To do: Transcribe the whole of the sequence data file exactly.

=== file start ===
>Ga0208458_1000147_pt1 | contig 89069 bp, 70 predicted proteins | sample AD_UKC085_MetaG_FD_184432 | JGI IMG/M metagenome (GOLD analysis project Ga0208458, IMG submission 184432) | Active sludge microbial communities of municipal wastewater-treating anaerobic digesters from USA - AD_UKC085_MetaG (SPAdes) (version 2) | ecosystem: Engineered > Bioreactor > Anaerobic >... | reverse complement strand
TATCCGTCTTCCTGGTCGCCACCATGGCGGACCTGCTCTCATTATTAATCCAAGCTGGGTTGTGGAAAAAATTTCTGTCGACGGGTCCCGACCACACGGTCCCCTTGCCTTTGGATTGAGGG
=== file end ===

>Ga0208458_1000147_pt1 | contig 89069 bp, 70 predicted proteins | sample AD_UKC085_MetaG_FD_184432 | JGI IMG/M metagenome (GOLD analysis project Ga0208458, IMG submission 184432) | Active sludge microbial communities of municipal wastewater-treating anaerobic digesters from USA - AD_UKC085_MetaG (SPAdes) (version 2) | ecosystem: Engineered > Bioreactor > Anaerobic >... | reverse complement strand
TATCCGTCTTCCTGGTCGCCACCATGGCGGACCTGCTCTCATTATTAATCCAAGCTGGGTTGTGGAAAAAATTTCTGTCGACGGGTCCCGACCACACGGTCCCCTTGCCTTTGGATTGAGGG